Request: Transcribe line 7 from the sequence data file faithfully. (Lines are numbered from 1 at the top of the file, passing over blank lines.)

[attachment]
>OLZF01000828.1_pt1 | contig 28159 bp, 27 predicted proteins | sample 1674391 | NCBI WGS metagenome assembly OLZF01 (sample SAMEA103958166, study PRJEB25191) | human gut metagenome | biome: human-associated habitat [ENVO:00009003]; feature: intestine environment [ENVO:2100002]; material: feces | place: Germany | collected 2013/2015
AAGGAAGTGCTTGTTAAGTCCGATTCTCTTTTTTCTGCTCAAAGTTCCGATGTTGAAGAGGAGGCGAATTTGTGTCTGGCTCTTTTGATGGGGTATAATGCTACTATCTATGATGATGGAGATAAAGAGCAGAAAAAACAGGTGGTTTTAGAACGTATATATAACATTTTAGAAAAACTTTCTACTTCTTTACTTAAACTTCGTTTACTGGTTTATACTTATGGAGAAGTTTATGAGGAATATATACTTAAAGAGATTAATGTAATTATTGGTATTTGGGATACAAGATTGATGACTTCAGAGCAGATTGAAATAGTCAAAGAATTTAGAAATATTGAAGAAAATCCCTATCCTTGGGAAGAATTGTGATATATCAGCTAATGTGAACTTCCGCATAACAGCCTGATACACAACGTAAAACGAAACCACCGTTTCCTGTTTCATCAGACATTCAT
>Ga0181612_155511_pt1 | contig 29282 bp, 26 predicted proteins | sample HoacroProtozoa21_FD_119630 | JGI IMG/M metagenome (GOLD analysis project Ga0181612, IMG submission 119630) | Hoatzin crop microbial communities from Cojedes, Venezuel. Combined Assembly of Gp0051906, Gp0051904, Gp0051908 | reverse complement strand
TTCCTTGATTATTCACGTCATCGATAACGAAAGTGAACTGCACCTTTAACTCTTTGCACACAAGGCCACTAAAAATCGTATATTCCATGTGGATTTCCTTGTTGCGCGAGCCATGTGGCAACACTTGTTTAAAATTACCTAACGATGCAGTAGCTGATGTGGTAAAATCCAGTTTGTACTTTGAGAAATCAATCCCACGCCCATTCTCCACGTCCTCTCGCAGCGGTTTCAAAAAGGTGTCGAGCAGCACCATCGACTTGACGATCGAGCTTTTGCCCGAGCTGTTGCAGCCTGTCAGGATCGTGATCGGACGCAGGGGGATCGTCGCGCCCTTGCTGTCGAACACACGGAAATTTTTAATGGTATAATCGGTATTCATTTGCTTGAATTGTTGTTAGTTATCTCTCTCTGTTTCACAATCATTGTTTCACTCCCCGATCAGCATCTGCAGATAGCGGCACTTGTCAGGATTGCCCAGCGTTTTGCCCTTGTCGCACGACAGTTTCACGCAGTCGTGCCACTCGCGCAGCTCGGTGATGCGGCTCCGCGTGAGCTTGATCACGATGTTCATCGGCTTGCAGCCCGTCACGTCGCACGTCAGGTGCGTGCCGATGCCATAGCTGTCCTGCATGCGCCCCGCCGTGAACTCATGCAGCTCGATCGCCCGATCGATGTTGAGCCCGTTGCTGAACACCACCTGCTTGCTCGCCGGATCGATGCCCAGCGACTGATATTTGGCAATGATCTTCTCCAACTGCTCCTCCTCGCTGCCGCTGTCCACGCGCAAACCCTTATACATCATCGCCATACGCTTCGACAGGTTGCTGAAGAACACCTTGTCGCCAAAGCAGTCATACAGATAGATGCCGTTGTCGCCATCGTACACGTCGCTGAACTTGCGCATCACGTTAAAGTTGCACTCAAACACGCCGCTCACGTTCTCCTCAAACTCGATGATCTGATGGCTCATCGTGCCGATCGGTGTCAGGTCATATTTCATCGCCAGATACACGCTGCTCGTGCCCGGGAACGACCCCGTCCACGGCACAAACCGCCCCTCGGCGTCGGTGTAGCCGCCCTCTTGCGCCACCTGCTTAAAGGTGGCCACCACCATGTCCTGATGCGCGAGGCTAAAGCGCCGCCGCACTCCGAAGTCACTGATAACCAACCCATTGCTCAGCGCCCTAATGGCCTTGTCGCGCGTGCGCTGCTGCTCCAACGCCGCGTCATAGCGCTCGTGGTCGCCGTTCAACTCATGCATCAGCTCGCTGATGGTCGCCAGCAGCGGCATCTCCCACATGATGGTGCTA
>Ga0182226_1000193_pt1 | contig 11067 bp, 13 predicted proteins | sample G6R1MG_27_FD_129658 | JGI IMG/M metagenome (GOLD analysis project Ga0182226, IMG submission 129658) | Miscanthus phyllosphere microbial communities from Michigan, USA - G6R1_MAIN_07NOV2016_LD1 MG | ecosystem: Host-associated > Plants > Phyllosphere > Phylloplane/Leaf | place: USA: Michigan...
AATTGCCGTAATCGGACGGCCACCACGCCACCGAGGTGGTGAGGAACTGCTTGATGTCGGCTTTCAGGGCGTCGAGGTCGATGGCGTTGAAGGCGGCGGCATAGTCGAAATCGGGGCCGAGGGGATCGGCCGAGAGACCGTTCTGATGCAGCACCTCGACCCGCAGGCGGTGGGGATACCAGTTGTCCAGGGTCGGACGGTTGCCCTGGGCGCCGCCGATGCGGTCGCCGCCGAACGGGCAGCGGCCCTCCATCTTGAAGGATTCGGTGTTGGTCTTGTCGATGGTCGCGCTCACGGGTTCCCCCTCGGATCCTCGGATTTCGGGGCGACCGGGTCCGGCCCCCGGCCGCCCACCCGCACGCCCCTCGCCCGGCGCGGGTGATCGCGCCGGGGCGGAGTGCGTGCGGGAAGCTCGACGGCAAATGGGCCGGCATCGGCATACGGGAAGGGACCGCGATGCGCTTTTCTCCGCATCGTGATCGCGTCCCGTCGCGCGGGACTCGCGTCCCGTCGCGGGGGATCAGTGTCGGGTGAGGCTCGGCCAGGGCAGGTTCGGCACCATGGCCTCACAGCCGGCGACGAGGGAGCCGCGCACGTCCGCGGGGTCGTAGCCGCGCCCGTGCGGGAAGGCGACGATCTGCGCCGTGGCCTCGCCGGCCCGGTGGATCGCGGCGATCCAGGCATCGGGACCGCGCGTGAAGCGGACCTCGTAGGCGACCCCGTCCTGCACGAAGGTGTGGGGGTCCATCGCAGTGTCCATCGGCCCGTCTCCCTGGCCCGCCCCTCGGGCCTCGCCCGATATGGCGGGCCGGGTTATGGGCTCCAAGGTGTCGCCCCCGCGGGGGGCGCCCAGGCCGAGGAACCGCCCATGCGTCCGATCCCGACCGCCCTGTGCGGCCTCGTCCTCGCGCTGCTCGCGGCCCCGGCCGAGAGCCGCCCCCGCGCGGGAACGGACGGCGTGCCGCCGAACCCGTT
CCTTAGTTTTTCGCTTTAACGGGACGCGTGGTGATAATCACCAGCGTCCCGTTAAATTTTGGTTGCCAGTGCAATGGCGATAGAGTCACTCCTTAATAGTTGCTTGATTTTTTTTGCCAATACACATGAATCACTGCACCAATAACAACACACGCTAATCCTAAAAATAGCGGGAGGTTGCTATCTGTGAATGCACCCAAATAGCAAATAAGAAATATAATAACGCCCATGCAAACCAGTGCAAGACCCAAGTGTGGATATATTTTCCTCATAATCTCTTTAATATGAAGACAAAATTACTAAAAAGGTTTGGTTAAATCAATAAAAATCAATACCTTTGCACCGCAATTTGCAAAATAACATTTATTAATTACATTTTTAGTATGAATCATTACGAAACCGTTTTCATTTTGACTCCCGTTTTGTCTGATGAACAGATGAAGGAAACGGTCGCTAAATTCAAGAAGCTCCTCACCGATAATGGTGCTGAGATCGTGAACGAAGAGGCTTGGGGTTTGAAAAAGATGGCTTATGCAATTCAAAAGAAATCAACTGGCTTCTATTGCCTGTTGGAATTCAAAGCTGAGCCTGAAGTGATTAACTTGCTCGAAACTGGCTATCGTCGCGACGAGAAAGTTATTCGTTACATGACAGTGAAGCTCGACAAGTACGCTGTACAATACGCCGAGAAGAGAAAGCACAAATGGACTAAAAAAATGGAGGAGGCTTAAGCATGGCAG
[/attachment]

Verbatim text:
CCTTAGTTTTTCGCTTTAACGGGACGCGTGGTGATAATCACCAGCGTCCCGTTAAATTTTGGTTGCCAGTGCAATGGCGATAGAGTCACTCCTTAATAGTTGCTTGATTTTTTTTGCCAATACACATGAATCACTGCACCAATAACAACACACGCTAATCCTAAAAATAGCGGGAGGTTGCTATCTGTGAATGCACCCAAATAGCAAATAAGAAATATAATAACGCCCATGCAAACCAGTGCAAGACCCAAGTGTGGATATATTTTCCTCATAATCTCTTTAATATGAAGACAAAATTACTAAAAAGGTTTGGTTAAATCAATAAAAATCAATACCTTTGCACCGCAATTTGCAAAATAACATTTATTAATTACATTTTTAGTATGAATCATTACGAAACCGTTTTCATTTTGACTCCCGTTTTGTCTGATGAACAGATGAAGGAAACGGTCGCTAAATTCAAGAAGCTCCTCACCGATAATGGTGCTGAGATCGTGAACGAAGAGGCTTGGGGTTTGAAAAAGATGGCTTATGCAATTCAAAAGAAATCAACTGGCTTCTATTGCCTGTTGGAATTCAAAGCTGAGCCTGAAGTGATTAACTTGCTCGAAACTGGCTATCGTCGCGACGAGAAAGTTATTCGTTACATGACAGTGAAGCTCGACAAGTACGCTGTACAATACGCCGAGAAGAGAAAGCACAAATGGACTAAAAAAATGGAGGAGGCTTAAGCATGGCAG